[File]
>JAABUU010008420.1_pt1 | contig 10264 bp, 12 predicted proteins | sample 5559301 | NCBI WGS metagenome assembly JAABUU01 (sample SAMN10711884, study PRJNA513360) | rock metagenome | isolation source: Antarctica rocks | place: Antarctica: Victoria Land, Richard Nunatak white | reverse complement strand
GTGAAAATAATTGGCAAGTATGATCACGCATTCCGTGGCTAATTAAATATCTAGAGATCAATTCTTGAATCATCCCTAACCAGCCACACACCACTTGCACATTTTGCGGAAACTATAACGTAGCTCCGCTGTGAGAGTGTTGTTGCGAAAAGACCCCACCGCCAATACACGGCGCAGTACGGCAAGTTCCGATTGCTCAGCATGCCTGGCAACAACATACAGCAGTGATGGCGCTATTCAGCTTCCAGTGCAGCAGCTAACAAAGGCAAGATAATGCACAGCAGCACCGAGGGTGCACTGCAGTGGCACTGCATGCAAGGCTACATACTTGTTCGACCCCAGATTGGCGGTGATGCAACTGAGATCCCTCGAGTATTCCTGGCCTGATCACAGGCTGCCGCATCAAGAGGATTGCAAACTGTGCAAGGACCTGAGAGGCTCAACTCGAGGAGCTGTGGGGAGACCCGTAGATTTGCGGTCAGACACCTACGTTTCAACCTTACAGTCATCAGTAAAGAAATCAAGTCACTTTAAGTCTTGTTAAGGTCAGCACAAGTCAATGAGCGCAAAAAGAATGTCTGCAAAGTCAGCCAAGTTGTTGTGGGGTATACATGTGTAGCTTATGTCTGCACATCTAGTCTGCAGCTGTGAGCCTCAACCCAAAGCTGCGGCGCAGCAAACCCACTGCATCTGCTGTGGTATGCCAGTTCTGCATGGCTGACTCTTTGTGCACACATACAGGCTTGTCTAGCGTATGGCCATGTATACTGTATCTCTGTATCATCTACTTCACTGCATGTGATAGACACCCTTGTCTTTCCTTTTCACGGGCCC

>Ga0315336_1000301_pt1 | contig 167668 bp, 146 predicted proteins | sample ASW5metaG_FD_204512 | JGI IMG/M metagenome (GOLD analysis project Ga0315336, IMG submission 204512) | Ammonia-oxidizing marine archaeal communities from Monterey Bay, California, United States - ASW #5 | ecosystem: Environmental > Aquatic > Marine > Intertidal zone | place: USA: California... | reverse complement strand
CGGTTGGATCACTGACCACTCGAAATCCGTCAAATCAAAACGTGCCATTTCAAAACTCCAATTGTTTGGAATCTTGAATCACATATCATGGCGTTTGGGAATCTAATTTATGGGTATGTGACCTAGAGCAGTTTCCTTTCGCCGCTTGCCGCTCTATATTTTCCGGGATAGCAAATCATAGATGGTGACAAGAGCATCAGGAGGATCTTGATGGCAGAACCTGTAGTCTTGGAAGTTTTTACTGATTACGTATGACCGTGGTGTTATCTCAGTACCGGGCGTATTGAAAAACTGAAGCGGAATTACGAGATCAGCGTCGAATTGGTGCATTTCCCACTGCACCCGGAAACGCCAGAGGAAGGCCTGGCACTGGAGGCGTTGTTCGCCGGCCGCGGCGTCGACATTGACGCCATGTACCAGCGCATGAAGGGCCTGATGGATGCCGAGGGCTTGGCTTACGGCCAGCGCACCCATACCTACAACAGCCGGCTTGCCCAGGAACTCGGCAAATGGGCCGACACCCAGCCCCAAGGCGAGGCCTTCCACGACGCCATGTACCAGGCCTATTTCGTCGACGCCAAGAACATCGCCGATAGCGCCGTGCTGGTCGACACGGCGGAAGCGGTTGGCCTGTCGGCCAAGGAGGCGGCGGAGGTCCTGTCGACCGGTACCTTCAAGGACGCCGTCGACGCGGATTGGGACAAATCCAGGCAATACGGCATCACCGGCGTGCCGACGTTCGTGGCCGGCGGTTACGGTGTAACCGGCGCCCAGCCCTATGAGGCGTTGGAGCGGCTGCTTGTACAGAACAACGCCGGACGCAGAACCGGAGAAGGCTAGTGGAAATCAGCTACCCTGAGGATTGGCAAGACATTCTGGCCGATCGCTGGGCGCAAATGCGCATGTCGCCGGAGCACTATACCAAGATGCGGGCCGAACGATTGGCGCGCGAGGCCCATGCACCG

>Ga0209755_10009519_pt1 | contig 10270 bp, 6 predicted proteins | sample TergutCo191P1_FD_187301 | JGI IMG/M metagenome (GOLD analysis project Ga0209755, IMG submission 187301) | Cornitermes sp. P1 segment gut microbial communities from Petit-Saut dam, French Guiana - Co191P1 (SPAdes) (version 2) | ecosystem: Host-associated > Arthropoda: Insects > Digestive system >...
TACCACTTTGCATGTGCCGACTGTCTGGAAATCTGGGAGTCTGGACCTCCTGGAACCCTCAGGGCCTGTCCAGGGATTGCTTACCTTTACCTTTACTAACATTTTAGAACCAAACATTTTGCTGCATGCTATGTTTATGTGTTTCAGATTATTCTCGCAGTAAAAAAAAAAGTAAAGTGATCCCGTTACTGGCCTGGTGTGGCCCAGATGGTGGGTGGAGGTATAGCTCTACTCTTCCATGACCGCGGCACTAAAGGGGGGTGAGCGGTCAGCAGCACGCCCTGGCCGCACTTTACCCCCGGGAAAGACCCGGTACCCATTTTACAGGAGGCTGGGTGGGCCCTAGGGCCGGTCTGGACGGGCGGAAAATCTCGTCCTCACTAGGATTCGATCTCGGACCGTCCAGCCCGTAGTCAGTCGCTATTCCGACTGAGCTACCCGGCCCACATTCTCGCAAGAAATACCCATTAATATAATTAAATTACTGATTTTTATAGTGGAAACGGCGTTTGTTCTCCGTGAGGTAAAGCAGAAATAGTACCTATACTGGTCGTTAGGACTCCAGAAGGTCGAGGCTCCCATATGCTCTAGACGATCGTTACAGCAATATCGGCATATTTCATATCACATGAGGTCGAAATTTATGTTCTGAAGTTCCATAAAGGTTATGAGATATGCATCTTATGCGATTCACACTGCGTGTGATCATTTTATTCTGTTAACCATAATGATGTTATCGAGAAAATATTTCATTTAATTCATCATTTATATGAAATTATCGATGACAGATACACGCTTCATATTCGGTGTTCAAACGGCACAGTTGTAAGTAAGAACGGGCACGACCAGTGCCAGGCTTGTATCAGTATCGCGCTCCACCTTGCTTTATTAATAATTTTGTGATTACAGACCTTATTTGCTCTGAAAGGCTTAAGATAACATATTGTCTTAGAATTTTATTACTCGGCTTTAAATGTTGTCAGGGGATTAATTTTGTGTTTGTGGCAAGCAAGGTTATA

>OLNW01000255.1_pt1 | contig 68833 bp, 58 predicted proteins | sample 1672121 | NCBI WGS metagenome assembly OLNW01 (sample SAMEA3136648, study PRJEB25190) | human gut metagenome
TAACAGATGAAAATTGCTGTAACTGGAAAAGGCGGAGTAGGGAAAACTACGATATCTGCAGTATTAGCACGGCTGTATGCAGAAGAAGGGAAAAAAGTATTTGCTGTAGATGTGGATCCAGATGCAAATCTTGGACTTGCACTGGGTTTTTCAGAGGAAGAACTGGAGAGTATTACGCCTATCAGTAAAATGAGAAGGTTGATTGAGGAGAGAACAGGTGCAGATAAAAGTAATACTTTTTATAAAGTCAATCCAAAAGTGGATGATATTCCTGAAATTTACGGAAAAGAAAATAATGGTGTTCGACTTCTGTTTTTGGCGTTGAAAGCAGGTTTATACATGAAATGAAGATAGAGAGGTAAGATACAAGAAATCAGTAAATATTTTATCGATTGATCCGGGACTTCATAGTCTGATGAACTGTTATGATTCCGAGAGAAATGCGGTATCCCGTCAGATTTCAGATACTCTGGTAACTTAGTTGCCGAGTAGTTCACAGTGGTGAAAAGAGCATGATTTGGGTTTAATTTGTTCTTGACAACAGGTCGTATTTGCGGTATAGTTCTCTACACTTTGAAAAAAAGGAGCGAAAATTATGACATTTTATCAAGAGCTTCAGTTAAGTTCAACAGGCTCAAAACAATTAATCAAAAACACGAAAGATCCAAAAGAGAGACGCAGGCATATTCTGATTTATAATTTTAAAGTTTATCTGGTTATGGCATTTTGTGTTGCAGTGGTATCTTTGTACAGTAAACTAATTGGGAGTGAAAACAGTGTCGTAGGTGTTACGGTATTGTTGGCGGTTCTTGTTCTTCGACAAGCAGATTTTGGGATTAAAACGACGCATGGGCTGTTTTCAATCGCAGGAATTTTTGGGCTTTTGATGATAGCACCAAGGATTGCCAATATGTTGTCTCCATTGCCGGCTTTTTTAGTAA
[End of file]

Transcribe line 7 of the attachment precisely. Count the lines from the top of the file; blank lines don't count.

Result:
>OLNW01000255.1_pt1 | contig 68833 bp, 58 predicted proteins | sample 1672121 | NCBI WGS metagenome assembly OLNW01 (sample SAMEA3136648, study PRJEB25190) | human gut metagenome